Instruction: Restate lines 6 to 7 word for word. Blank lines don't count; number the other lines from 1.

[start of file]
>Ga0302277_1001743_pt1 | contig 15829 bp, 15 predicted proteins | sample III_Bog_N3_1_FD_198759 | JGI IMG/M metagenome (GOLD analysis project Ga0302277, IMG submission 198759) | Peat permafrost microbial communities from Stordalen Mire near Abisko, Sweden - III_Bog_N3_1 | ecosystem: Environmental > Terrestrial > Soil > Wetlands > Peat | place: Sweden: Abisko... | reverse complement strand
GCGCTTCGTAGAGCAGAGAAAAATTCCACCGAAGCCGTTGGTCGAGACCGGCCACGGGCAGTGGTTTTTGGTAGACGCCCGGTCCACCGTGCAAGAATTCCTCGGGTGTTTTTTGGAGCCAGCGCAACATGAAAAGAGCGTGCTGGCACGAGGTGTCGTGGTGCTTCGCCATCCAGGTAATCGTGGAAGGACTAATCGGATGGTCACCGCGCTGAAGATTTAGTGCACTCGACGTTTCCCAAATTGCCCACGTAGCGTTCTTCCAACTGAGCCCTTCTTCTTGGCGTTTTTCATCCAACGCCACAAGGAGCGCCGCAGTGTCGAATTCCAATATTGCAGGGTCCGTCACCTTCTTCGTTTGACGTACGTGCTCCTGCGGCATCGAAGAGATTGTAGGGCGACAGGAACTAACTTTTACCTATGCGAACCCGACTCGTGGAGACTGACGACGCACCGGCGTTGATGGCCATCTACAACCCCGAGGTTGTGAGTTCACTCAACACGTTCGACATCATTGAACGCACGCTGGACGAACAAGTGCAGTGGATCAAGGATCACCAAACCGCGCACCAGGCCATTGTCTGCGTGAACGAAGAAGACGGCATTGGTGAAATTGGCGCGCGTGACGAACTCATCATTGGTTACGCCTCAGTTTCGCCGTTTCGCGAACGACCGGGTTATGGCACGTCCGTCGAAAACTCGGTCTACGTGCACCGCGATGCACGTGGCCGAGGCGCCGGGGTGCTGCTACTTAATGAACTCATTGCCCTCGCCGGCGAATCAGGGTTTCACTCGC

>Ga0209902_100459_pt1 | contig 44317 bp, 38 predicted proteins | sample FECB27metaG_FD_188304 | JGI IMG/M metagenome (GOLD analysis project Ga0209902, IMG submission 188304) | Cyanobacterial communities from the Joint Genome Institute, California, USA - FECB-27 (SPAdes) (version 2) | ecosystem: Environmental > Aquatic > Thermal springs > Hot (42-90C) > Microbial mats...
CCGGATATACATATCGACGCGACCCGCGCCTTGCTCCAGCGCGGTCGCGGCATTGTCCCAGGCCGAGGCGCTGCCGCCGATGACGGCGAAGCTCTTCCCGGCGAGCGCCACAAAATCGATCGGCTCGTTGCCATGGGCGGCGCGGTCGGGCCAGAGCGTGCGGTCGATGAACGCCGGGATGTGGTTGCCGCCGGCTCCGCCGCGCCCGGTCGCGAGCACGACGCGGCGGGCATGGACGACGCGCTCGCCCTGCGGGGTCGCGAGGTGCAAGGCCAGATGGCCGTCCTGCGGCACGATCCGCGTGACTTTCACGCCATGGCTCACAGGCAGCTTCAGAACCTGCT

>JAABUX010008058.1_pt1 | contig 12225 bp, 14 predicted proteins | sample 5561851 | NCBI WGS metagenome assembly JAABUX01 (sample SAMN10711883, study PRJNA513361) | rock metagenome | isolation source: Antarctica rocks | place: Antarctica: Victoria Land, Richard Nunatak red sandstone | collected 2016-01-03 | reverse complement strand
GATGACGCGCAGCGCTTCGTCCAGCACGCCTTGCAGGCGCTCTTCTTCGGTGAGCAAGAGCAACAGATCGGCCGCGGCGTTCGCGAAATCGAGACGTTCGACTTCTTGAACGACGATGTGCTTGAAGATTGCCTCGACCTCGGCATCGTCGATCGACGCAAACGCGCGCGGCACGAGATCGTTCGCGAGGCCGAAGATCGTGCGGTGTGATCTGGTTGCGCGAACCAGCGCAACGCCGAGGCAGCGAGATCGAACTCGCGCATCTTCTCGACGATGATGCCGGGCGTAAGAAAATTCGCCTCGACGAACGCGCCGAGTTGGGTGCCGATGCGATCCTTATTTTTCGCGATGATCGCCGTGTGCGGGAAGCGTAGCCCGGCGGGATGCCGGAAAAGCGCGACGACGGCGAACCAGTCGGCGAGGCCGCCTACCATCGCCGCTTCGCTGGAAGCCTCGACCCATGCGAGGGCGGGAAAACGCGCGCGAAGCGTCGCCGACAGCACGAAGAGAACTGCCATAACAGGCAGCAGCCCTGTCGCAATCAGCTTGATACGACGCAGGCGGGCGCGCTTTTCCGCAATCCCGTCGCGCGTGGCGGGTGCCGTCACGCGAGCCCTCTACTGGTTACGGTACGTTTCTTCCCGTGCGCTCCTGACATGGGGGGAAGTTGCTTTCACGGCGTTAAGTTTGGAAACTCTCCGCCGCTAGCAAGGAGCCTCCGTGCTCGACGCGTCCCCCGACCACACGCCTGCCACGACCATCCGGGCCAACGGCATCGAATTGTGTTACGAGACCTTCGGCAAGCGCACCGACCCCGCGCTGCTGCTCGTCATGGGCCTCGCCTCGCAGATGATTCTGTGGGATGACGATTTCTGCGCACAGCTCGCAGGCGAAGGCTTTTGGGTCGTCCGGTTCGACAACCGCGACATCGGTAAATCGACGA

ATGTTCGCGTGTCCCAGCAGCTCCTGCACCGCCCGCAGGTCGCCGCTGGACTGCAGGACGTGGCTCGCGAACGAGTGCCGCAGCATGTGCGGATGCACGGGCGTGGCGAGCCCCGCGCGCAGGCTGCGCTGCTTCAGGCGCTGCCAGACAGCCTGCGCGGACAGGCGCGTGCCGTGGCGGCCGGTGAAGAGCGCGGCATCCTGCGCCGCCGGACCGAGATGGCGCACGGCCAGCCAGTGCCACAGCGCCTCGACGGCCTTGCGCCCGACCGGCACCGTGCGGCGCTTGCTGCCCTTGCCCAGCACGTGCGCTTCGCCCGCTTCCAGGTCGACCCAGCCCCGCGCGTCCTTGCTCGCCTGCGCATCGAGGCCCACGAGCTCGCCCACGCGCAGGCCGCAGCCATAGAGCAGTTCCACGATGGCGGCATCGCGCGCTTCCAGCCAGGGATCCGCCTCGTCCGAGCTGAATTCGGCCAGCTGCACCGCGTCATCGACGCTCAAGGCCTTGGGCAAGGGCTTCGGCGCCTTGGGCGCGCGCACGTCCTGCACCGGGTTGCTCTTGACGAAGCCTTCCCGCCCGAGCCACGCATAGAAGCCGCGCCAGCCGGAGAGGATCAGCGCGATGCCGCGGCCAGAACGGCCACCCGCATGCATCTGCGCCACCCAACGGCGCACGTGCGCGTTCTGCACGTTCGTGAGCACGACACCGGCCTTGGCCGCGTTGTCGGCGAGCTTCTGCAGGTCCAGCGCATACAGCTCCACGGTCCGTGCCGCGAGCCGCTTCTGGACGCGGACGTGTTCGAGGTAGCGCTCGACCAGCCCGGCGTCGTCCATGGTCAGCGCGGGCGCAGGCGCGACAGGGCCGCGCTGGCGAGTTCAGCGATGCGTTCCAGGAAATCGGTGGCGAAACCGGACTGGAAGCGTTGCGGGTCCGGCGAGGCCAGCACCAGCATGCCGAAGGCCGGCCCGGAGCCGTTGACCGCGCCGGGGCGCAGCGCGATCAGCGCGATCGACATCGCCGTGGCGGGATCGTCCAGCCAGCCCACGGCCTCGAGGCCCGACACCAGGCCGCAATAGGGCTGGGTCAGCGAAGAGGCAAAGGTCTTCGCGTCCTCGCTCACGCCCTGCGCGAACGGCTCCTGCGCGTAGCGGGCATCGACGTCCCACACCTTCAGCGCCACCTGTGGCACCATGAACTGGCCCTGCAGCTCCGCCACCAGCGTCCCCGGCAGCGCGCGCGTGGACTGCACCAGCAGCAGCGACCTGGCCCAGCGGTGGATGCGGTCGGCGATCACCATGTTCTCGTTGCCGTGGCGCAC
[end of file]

GATGACGCGCAGCGCTTCGTCCAGCACGCCTTGCAGGCGCTCTTCTTCGGTGAGCAAGAGCAACAGATCGGCCGCGGCGTTCGCGAAATCGAGACGTTCGACTTCTTGAACGACGATGTGCTTGAAGATTGCCTCGACCTCGGCATCGTCGATCGACGCAAACGCGCGCGGCACGAGATCGTTCGCGAGGCCGAAGATCGTGCGGTGTGATCTGGTTGCGCGAACCAGCGCAACGCCGAGGCAGCGAGATCGAACTCGCGCATCTTCTCGACGATGATGCCGGGCGTAAGAAAATTCGCCTCGACGAACGCGCCGAGTTGGGTGCCGATGCGATCCTTATTTTTCGCGATGATCGCCGTGTGCGGGAAGCGTAGCCCGGCGGGATGCCGGAAAAGCGCGACGACGGCGAACCAGTCGGCGAGGCCGCCTACCATCGCCGCTTCGCTGGAAGCCTCGACCCATGCGAGGGCGGGAAAACGCGCGCGAAGCGTCGCCGACAGCACGAAGAGAACTGCCATAACAGGCAGCAGCCCTGTCGCAATCAGCTTGATACGACGCAGGCGGGCGCGCTTTTCCGCAATCCCGTCGCGCGTGGCGGGTGCCGTCACGCGAGCCCTCTACTGGTTACGGTACGTTTCTTCCCGTGCGCTCCTGACATGGGGGGAAGTTGCTTTCACGGCGTTAAGTTTGGAAACTCTCCGCCGCTAGCAAGGAGCCTCCGTGCTCGACGCGTCCCCCGACCACACGCCTGCCACGACCATCCGGGCCAACGGCATCGAATTGTGTTACGAGACCTTCGGCAAGCGCACCGACCCCGCGCTGCTGCTCGTCATGGGCCTCGCCTCGCAGATGATTCTGTGGGATGACGATTTCTGCGCACAGCTCGCAGGCGAAGGCTTTTGGGTCGTCCGGTTCGACAACCGCGACATCGGTAAATCGACGA

ATGTTCGCGTGTCCCAGCAGCTCCTGCACCGCCCGCAGGTCGCCGCTGGACTGCAGGACGTGGCTCGCGAACGAGTGCCGCAGCATGTGCGGATGCACGGGCGTGGCGAGCCCCGCGCGCAGGCTGCGCTGCTTCAGGCGCTGCCAGACAGCCTGCGCGGACAGGCGCGTGCCGTGGCGGCCGGTGAAGAGCGCGGCATCCTGCGCCGCCGGACCGAGATGGCGCACGGCCAGCCAGTGCCACAGCGCCTCGACGGCCTTGCGCCCGACCGGCACCGTGCGGCGCTTGCTGCCCTTGCCCAGCACGTGCGCTTCGCCCGCTTCCAGGTCGACCCAGCCCCGCGCGTCCTTGCTCGCCTGCGCATCGAGGCCCACGAGCTCGCCCACGCGCAGGCCGCAGCCATAGAGCAGTTCCACGATGGCGGCATCGCGCGCTTCCAGCCAGGGATCCGCCTCGTCCGAGCTGAATTCGGCCAGCTGCACCGCGTCATCGACGCTCAAGGCCTTGGGCAAGGGCTTCGGCGCCTTGGGCGCGCGCACGTCCTGCACCGGGTTGCTCTTGACGAAGCCTTCCCGCCCGAGCCACGCATAGAAGCCGCGCCAGCCGGAGAGGATCAGCGCGATGCCGCGGCCAGAACGGCCACCCGCATGCATCTGCGCCACCCAACGGCGCACGTGCGCGTTCTGCACGTTCGTGAGCACGACACCGGCCTTGGCCGCGTTGTCGGCGAGCTTCTGCAGGTCCAGCGCATACAGCTCCACGGTCCGTGCCGCGAGCCGCTTCTGGACGCGGACGTGTTCGAGGTAGCGCTCGACCAGCCCGGCGTCGTCCATGGTCAGCGCGGGCGCAGGCGCGACAGGGCCGCGCTGGCGAGTTCAGCGATGCGTTCCAGGAAATCGGTGGCGAAACCGGACTGGAAGCGTTGCGGGTCCGGCGAGGCCAGCACCAGCATGCCGAAGGCCGGCCCGGAGCCGTTGACCGCGCCGGGGCGCAGCGCGATCAGCGCGATCGACATCGCCGTGGCGGGATCGTCCAGCCAGCCCACGGCCTCGAGGCCCGACACCAGGCCGCAATAGGGCTGGGTCAGCGAAGAGGCAAAGGTCTTCGCGTCCTCGCTCACGCCCTGCGCGAACGGCTCCTGCGCGTAGCGGGCATCGACGTCCCACACCTTCAGCGCCACCTGTGGCACCATGAACTGGCCCTGCAGCTCCGCCACCAGCGTCCCCGGCAGCGCGCGCGTGGACTGCACCAGCAGCAGCGACCTGGCCCAGCGGTGGATGCGGTCGGCGATCACCATGTTCTCGTTGCCGTGGCGCAC